In this blog post I argue for the greater use of visual methodologies within educational research, particularly with minority groups such as LGBT+. At the BERA Gender and Sexuality 2023 event, I presented the methodology used in my doctoral thesis (Brett, 2021; 2022) researching the experiences of LGBT+ secondary school teachers.
Visual methods are an effective way to access underrepresented and marginalised groups in education. These methods allow us to see through the eyes of participants, access spaces that are usually inaccessible, and evoke meaning and feelings that traditional research methods are often unable to. Schools are often experienced as heteronormative and unsafe spaces for LGBT+ people, where cisgendered heterosexuality is silently privileged and assumed, positioning LGBT+ people as a source of tension who threaten to reveal these norms. Due to the fleeting sensations of discomfort that these experiences can cause, visual methodologies provide a powerful way to reveal and explore in-the-moment feelings and emotions.
‘Visual methodologies provide a powerful way to reveal and explore in-the-moment feelings and emotions.’
Collier and Collier (1986) are regularly cited as some of the earliest adopters of photo elicitation, describing the method as an interview in which the informants and the interviewer discuss the photographs together. This not only allows participants to articulate the reasons why they took their photographs; it also provides a springboard from which to explore issues in greater depth.
In my research, participants were asked to take photos within their schools that represented the spaces in which they felt most and least safe. The significance of these photos was then discussed in one-to-one interviews, which produced a number of important themes and ideas. One of the key themes was the myriad ways in which schools are produced as heteronormative spaces, and the constant navigation and negotiation of visibility this causes for LGBT+ teachers.
Collecting the data for the research was a fascinating and humbling experience. Having the opportunity to sit with LGBT+ teachers who were so generous in sharing their time and personal experiences helped me to understand the importance of this research. After the interviews, many participants commented how much they had enjoyed discussing their experiences and how validating they had found the opportunity. To be able to facilitate that was, as Nelson (2020) describes, a real privilege:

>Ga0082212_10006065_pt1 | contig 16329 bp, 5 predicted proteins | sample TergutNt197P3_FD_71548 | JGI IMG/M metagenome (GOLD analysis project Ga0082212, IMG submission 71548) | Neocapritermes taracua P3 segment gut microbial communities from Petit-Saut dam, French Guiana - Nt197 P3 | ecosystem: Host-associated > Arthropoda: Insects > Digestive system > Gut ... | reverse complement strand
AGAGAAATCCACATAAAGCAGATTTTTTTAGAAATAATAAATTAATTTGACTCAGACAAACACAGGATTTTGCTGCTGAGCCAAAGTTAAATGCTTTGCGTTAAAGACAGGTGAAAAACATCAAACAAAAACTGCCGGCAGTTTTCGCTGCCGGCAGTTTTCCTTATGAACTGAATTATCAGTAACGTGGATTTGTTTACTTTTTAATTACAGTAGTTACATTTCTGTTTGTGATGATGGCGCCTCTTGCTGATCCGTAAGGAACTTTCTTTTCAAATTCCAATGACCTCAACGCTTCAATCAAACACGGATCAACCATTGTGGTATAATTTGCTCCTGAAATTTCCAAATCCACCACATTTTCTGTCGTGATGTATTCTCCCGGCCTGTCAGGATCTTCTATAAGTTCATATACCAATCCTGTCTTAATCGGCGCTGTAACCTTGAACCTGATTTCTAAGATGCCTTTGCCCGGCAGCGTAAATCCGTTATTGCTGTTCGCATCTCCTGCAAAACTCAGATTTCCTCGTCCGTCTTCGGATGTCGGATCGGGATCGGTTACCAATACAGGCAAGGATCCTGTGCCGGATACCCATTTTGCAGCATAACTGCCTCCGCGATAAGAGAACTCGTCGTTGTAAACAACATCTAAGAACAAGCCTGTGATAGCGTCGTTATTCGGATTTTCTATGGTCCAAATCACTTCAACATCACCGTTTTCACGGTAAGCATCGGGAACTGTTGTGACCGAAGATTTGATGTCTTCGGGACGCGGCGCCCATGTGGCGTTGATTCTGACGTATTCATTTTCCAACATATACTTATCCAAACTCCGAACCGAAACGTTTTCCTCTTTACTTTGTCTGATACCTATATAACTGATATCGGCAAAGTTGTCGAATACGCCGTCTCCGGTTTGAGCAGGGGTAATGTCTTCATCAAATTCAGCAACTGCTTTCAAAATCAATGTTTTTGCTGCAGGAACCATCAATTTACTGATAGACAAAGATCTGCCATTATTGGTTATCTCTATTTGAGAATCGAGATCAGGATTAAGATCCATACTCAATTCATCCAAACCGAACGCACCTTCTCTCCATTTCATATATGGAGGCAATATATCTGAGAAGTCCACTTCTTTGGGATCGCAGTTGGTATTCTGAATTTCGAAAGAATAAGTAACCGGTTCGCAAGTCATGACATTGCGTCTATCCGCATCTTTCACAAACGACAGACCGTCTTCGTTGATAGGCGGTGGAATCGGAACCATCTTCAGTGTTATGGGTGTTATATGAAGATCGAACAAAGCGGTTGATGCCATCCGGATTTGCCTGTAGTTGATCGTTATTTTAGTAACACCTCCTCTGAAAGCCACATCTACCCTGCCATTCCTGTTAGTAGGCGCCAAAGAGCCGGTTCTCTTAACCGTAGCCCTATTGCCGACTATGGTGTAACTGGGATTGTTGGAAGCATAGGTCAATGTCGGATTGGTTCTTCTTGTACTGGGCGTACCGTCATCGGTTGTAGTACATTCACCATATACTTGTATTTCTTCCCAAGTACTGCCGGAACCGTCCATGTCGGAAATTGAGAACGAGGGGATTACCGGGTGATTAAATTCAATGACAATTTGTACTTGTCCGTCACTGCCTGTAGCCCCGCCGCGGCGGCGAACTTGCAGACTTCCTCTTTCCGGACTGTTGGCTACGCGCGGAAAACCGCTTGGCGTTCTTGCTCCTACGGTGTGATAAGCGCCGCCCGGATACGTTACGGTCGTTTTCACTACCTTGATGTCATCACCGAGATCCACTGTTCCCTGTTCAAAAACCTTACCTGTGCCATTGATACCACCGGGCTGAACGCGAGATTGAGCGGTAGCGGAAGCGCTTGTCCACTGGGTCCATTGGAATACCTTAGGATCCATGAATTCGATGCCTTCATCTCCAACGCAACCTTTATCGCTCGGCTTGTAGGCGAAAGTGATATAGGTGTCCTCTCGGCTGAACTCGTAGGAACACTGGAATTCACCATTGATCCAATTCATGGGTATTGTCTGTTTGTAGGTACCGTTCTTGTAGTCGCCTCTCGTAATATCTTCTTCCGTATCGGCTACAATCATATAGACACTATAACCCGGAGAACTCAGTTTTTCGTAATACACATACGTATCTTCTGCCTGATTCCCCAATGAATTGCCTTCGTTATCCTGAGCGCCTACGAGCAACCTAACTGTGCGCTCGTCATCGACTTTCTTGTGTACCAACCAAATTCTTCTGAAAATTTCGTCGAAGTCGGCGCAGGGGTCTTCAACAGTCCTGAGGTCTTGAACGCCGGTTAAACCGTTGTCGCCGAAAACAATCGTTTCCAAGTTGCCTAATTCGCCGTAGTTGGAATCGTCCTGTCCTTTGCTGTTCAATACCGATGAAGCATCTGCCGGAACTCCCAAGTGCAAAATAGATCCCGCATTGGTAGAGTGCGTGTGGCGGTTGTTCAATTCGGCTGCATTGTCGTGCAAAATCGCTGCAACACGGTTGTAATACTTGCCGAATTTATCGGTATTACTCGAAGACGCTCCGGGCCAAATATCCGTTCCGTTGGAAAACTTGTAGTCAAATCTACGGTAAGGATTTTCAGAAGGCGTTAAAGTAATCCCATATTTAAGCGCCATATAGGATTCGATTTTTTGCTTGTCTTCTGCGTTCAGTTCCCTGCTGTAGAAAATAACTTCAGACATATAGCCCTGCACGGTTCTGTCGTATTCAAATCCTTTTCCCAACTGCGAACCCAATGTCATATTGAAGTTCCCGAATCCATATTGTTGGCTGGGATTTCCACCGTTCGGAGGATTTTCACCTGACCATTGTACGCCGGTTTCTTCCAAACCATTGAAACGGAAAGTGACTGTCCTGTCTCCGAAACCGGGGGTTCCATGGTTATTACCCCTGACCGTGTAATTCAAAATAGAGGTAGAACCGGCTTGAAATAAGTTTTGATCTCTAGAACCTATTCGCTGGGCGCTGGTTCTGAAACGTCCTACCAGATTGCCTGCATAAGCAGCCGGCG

‘This euphoria of connection, of being in on a “secret”, of understanding someone’s troubles, and of – in many ways – being invited to help someone feel at ease with their identities was a privilege of this research’ (Nelson, 2020, p. 7).
Although the experiences and themes varied significantly, what became clear was how empowering it was for each LGBT+ teacher to be able to discuss and take ownership of their identity. The subtext to the emancipatory feelings that the participants described was the fact that many schools remain heavily heteronormative spaces and LGBT+ teachers often do not get to put a voice to their identity. The level of detail and insight each teacher was able to provide demonstrated the considerable time they had spent internalising and intellectualising the challenges and opportunities that presented them as an LGBT+ teacher. The photo elicitation method also allowed participants to develop their critical awareness as they analysed the systems and structures in school that aimed to include or exclude them.
Photo elicitation is an underused method in researching issues of gender and sexuality within schools (Allen, 2011), but as I hope this blog post has shown, its power can be enormous. As Harper (2002) argues, in using photo elicitation, different layers of understanding are gained that help us connect ‘core definitions of the self’ to society, culture and history. Visual images evoke deeper parts of human consciousness than words alone can, providing rich and vital insights into the worlds of groups who are often underrepresented or invisible.
The findings from this research surprised not only me as the researcher but also some of the teachers themselves. Many of the participants only came to understand the significance of the photos they had taken once they began articulating what they represented – in this moment, the value and power of visual methodologies became stunningly clear.
Allen, L. (2011). ‘Picture this’: Using photo-methods in research on sexualities and schooling. Qualitative Research, 11(5), 487–504. https://doi.org/10.1177/1468794111413224
Brett, A. (2022). Under the spotlight: Exploring the challenges and opportunities of being a visible LGBT+ teacher. Sex Education, 1–15. https://doi.org/10.1080/14681811.2022.2143344
Brett, A. (2021). Changing the narrative: A photo elicitation study of LGBT secondary school teachers in England. (Doctoral thesis, Nottingham University). https://www.proquest.com/openview/c446d6c2b390810bff540cc8184aa131/1?pq-origsite=gscholar&cbl=2026366&diss=y
Collier, J., & Collier, M. (1986). Visual anthropology: Photography as a research method. University of New Mexico Press.
Harper, D. (2002). Talking about pictures: A case for photo elicitation. Visual Studies, 17(1), 13–26. https://doi.org/10.1080/14725860220137345
Nelson, R. (2020). Questioning identities/shifting identities: The impact of researching sex and gender on a researcher’s LGBT+ identity. Qualitative Research, 20(6). https://doi.org/10.1177/1468794120914522